Anthropologists believe that so many people use drugs today because they helped our ancestors survive. Anthropologists Roger Sullivan of the University of Auckland and Edward Hagen of the University of California say our ancestors were exposed to plants containing narcotic substances for millions of years. They believe we are predisposed to take drugs because we evolved to seek out plants rich in alkaloids.

Consuming these plants could have been a basic survival strategy. ?Stimulant alkaloids like nicotine and cocaine could have been exploited by our human ancestors to help them endure harsh environmental conditions,? Sullivan says.

Drug use was widespread in ancient cultures. Until recently Australian Aborigines used the nicotine-rich plant pituri to help them endure desert travel without food. Andeans still chew coca leaves to help them work at high altitudes. Betel nut was chewed at least 13,000 years ago in Timor, to the north of Australia. Artifacts show coca was used in Ecuador 5,000 years ago.

Many of these substances were stronger than drugs used today. Pituri has five per cent nicotine, while today?s tobacco contains about 1.5 per cent. Ancient drug users sometimes ?freebased? drugs by chewing them together with an alkali such as lime or wood ash, which releases the free form of the drug and allows it to be directly absorbed into the bloodstream.

In Pacific cultures where chewing betel nut is still widespread, it?s used more as a source of food and energy than as a drug, Sullivan says. And some drugs do have real nutritional value. 100 grams of coca leaf contains more than the U.S. recommended daily dose of calcium, phosphorus, iron and vitamins A, B2 and E. In some harsh environments, diets may have been so poor that people?s brains struggled to produce enough neurotransmitters of their own. Plants containing substances that mimic neurotransmitters could have helped make up for this. This theory could be tested by depriving animals of certain neurotransmitters and then seeing if they choose to eat foods rich in substitutes.

Wayne Hall, who was head of the National Drug and Alcohol Research Center in Australia, says, ?There is certainly evidence that plants evolved to mimic the neurotransmitters of mammals, but the problem today is that we have much larger doses of much more purified drugs.?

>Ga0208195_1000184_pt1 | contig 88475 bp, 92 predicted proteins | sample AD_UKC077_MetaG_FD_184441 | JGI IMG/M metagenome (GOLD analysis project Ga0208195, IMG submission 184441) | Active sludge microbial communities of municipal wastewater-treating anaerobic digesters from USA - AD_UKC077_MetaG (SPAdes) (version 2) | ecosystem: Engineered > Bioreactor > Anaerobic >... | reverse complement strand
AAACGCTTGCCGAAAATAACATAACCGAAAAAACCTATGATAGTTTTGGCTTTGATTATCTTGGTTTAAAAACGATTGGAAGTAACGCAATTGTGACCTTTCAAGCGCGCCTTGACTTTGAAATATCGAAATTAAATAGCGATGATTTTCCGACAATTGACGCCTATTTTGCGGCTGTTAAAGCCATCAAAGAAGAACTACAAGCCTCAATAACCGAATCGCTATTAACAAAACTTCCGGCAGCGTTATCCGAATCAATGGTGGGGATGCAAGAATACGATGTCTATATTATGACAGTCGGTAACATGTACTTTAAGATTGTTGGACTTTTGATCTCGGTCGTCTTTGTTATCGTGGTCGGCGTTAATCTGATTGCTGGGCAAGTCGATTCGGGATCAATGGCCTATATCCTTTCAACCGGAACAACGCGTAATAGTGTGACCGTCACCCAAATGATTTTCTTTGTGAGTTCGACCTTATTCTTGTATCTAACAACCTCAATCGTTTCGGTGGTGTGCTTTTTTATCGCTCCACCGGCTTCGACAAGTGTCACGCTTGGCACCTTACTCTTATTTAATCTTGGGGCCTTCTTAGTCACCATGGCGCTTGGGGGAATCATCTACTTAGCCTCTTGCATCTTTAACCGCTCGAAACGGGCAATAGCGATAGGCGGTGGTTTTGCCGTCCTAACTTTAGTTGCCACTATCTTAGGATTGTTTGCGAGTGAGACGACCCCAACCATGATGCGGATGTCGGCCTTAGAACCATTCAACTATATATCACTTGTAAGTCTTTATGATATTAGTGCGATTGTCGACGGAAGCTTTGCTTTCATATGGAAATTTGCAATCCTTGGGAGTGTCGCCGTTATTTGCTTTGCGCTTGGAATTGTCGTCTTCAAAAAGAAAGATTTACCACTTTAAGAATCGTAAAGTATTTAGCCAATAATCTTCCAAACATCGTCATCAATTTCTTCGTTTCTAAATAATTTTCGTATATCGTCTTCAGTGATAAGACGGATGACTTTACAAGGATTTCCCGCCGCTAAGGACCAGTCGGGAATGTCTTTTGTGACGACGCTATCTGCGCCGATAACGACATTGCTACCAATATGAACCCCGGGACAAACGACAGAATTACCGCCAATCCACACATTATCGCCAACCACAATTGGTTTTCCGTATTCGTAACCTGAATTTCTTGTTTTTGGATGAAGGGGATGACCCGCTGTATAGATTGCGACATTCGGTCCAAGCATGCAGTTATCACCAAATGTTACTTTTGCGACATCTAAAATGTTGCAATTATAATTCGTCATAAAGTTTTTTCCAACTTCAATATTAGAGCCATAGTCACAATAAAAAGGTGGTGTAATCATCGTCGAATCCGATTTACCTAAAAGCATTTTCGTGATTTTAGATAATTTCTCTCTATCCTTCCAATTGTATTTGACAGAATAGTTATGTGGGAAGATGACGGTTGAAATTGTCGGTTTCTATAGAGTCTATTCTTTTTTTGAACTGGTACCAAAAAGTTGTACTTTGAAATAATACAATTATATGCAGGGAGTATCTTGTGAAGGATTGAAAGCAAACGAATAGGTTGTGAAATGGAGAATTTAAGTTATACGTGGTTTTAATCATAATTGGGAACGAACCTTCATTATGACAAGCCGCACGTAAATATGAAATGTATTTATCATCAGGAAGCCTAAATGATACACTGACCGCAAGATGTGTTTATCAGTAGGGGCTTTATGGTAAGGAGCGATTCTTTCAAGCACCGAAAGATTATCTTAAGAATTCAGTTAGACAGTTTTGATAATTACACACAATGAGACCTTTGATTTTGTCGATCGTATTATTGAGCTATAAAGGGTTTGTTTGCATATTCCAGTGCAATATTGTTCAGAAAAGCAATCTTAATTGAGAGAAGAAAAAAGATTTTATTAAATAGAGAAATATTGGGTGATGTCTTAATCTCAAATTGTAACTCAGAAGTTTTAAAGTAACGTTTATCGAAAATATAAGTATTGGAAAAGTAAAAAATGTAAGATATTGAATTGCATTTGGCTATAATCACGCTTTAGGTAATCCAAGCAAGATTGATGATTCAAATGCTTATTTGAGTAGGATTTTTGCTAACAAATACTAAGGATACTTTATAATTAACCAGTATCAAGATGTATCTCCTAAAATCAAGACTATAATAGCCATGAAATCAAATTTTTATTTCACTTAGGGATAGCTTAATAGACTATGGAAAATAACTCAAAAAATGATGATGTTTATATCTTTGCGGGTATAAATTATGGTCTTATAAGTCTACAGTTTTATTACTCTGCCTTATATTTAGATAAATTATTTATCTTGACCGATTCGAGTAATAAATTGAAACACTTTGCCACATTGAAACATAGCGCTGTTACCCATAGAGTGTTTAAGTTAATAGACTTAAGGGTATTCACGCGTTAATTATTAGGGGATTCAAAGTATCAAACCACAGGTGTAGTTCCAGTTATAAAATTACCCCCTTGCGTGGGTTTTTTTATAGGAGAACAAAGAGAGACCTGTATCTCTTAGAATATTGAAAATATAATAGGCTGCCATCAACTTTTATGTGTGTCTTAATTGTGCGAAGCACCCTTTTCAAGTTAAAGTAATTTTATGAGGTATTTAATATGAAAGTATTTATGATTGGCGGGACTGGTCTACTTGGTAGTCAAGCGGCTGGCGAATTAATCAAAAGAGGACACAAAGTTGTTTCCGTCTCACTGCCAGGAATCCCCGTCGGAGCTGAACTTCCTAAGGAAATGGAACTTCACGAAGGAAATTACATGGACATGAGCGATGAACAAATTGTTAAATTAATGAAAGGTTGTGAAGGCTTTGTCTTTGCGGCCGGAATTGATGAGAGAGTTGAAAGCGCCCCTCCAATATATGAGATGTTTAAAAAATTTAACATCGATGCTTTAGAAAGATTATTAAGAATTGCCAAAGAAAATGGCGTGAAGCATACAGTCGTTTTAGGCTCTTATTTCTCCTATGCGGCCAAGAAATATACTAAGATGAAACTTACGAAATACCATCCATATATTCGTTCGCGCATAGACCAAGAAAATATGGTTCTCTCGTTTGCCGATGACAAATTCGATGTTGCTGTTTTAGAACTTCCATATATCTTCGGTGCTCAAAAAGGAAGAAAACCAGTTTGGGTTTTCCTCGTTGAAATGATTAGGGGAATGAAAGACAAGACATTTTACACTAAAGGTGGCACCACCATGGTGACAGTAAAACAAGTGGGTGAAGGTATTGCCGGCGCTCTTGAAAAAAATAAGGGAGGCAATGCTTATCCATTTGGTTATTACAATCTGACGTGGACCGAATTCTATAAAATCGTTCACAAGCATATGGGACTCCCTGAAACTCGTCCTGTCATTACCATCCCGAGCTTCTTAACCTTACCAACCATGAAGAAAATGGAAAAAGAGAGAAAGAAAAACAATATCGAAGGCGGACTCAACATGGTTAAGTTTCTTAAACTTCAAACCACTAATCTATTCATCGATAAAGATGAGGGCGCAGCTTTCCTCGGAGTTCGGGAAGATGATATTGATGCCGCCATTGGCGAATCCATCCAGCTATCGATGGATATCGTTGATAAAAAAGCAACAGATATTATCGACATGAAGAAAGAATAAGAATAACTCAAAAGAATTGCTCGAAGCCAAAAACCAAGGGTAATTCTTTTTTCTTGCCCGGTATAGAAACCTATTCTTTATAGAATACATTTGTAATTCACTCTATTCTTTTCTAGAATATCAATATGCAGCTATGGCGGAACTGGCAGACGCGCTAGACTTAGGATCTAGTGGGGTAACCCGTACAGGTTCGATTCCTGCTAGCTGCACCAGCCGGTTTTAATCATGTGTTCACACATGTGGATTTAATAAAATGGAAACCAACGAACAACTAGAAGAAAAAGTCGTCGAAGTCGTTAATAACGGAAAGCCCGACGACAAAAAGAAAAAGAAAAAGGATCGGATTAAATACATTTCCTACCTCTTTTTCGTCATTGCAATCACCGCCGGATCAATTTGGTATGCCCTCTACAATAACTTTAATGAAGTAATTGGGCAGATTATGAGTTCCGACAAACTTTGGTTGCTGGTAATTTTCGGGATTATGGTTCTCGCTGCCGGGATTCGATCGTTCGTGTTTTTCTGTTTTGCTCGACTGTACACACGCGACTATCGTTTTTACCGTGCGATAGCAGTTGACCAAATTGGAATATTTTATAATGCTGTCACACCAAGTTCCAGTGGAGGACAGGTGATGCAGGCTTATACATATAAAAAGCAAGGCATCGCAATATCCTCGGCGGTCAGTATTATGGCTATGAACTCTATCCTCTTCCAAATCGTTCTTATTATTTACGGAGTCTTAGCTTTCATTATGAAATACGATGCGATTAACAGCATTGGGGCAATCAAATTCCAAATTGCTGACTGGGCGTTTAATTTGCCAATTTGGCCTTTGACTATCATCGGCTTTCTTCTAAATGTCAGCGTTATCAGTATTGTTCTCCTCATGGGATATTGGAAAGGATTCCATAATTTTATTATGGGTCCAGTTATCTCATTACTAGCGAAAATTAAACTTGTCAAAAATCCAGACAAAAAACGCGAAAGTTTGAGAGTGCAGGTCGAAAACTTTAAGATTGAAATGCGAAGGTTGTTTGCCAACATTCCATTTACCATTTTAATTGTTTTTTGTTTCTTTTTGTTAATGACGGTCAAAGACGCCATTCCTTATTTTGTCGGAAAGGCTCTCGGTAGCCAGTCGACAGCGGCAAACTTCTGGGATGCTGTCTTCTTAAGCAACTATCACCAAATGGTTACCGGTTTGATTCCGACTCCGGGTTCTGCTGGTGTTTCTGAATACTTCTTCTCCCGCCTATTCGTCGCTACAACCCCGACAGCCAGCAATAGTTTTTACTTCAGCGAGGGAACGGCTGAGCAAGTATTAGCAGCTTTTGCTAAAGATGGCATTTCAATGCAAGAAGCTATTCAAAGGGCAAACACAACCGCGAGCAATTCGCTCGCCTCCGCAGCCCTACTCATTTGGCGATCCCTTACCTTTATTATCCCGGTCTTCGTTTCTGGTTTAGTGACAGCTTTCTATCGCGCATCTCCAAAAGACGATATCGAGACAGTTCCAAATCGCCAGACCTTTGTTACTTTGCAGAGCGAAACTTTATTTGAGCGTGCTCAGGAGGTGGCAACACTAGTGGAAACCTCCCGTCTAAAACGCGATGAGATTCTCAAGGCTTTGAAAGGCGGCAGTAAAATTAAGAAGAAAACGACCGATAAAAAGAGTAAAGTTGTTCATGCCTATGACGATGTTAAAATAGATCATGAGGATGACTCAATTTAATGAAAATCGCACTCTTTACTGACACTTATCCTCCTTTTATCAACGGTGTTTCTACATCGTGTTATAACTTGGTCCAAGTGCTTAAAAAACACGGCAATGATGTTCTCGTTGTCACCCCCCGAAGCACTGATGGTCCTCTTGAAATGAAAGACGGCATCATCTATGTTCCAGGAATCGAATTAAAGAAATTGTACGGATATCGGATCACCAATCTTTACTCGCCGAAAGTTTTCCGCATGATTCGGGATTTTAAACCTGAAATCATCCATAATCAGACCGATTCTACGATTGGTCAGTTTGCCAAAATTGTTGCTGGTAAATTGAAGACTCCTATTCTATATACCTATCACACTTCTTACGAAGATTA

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A Mexican herb called salvia divinorum that can send users on intense, brief hallucinogenic trips is being sold over the internet. Little is known about the drug, or how it works on the brain and what its longterm effects might be. But it has caught the attention of the Drug Enforcement Administration, which has included it on its list of ?Drugs and Chemicals of Concern? and may add it to its list of controlled substances.Some researchers who have studied it doubt the DEA needs to worry much, and say they don’t believe the herb will live up to its internet hype.

Salvia is a perennial in the mint family that is native to parts of Oaxaca, Mexico, has been used by Indians there for centuries as a healing and divining tool. One website discusses the herb?s use by Indians in Mexico and explains how it works chemically on the brain. Daniel J. Siebert, an ethnobotanist who runs one salvia website, says, ?Salvinorin A is an extremely powerful consciousness altering compound. In fact, it is the most potent naturally occurring hallucinogen thus far isolated. But before would-be experimenters get too worked-up about it, it should be made clear that the effects are often extremely unnerving and there is a very real potential for physical danger with its use.?

To learn the amazing results of experiments with psychedelic drugs, read ?DMT: The Spirit Molecule? by Rick Strassman,click here.

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